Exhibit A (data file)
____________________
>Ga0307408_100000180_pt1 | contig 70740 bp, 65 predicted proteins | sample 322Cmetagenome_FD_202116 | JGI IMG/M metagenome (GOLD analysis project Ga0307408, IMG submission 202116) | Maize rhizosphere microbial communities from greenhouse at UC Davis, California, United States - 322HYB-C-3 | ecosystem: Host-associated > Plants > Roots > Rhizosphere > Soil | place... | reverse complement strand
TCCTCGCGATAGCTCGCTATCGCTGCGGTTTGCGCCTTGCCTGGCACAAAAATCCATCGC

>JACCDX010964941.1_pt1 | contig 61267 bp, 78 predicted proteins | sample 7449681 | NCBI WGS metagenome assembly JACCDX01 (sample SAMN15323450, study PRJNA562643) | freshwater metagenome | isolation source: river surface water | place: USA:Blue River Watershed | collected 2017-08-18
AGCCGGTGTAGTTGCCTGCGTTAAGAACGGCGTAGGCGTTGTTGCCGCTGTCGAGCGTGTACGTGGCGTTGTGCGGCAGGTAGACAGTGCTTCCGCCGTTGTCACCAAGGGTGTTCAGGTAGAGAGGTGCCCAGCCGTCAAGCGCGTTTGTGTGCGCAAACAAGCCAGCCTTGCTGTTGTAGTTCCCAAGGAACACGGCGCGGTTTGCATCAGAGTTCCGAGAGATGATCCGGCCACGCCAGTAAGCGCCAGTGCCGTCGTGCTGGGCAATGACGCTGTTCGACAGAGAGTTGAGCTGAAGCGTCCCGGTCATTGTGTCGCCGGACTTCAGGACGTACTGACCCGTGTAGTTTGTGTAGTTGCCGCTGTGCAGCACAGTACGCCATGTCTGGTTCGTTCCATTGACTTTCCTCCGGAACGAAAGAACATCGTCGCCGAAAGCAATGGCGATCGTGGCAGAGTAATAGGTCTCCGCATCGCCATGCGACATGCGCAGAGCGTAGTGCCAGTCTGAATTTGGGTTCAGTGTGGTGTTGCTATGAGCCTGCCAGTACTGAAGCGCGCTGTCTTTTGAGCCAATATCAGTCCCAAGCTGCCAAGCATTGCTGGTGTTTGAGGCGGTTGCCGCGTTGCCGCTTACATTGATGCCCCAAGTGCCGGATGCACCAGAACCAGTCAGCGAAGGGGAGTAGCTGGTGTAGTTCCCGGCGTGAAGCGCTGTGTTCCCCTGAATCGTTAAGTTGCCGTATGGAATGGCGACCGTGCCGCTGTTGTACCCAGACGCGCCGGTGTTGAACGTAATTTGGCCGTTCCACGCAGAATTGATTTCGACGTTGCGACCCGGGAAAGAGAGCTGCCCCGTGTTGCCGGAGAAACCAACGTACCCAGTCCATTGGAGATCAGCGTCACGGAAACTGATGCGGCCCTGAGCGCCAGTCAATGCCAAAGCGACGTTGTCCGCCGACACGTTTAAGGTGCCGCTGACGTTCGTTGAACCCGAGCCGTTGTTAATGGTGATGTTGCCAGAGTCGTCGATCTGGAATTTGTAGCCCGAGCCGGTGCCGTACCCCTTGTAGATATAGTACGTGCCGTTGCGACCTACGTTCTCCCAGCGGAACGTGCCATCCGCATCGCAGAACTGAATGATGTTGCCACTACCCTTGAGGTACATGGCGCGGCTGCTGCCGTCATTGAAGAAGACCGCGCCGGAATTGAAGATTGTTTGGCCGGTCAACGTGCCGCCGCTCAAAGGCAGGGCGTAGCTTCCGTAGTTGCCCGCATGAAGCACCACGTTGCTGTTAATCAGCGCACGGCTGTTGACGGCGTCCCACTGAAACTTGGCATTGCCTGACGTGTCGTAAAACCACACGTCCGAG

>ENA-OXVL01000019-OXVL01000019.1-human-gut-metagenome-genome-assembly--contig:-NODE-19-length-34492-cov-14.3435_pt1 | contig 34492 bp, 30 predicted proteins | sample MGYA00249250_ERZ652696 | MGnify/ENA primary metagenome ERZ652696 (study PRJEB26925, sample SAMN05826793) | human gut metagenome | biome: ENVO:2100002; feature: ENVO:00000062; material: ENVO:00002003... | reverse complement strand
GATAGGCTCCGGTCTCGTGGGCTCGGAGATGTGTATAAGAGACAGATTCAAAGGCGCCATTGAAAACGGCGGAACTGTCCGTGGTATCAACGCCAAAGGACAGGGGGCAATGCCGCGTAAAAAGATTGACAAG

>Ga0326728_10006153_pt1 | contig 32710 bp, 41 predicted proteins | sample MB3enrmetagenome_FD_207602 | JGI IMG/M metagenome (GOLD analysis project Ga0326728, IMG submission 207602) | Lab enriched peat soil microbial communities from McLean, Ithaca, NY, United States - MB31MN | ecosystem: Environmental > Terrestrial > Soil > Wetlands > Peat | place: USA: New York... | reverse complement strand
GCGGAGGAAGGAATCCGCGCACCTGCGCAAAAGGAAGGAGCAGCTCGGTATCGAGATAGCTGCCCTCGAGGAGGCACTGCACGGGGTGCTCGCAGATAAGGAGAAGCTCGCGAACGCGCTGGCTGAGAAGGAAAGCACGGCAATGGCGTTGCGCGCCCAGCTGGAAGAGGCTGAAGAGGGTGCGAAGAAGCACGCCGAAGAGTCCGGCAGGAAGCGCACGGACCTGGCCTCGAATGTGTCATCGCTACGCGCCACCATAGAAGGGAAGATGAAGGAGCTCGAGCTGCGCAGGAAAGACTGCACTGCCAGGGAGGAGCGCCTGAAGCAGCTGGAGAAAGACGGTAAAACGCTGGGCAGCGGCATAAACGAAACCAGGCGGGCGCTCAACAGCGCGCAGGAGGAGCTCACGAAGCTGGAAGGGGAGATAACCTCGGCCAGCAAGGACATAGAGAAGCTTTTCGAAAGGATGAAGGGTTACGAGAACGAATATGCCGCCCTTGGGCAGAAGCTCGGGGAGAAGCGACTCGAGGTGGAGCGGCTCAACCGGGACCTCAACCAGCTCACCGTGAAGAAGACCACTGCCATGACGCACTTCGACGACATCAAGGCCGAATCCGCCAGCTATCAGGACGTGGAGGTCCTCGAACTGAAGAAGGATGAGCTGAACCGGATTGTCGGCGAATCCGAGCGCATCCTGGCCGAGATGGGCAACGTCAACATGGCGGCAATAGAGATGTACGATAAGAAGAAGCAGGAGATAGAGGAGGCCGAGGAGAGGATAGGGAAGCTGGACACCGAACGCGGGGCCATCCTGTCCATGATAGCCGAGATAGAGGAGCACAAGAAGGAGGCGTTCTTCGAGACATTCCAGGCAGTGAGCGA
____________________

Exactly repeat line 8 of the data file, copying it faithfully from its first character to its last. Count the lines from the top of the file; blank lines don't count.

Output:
GCGGAGGAAGGAATCCGCGCACCTGCGCAAAAGGAAGGAGCAGCTCGGTATCGAGATAGCTGCCCTCGAGGAGGCACTGCACGGGGTGCTCGCAGATAAGGAGAAGCTCGCGAACGCGCTGGCTGAGAAGGAAAGCACGGCAATGGCGTTGCGCGCCCAGCTGGAAGAGGCTGAAGAGGGTGCGAAGAAGCACGCCGAAGAGTCCGGCAGGAAGCGCACGGACCTGGCCTCGAATGTGTCATCGCTACGCGCCACCATAGAAGGGAAGATGAAGGAGCTCGAGCTGCGCAGGAAAGACTGCACTGCCAGGGAGGAGCGCCTGAAGCAGCTGGAGAAAGACGGTAAAACGCTGGGCAGCGGCATAAACGAAACCAGGCGGGCGCTCAACAGCGCGCAGGAGGAGCTCACGAAGCTGGAAGGGGAGATAACCTCGGCCAGCAAGGACATAGAGAAGCTTTTCGAAAGGATGAAGGGTTACGAGAACGAATATGCCGCCCTTGGGCAGAAGCTCGGGGAGAAGCGACTCGAGGTGGAGCGGCTCAACCGGGACCTCAACCAGCTCACCGTGAAGAAGACCACTGCCATGACGCACTTCGACGACATCAAGGCCGAATCCGCCAGCTATCAGGACGTGGAGGTCCTCGAACTGAAGAAGGATGAGCTGAACCGGATTGTCGGCGAATCCGAGCGCATCCTGGCCGAGATGGGCAACGTCAACATGGCGGCAATAGAGATGTACGATAAGAAGAAGCAGGAGATAGAGGAGGCCGAGGAGAGGATAGGGAAGCTGGACACCGAACGCGGGGCCATCCTGTCCATGATAGCCGAGATAGAGGAGCACAAGAAGGAGGCGTTCTTCGAGACATTCCAGGCAGTGAGCGA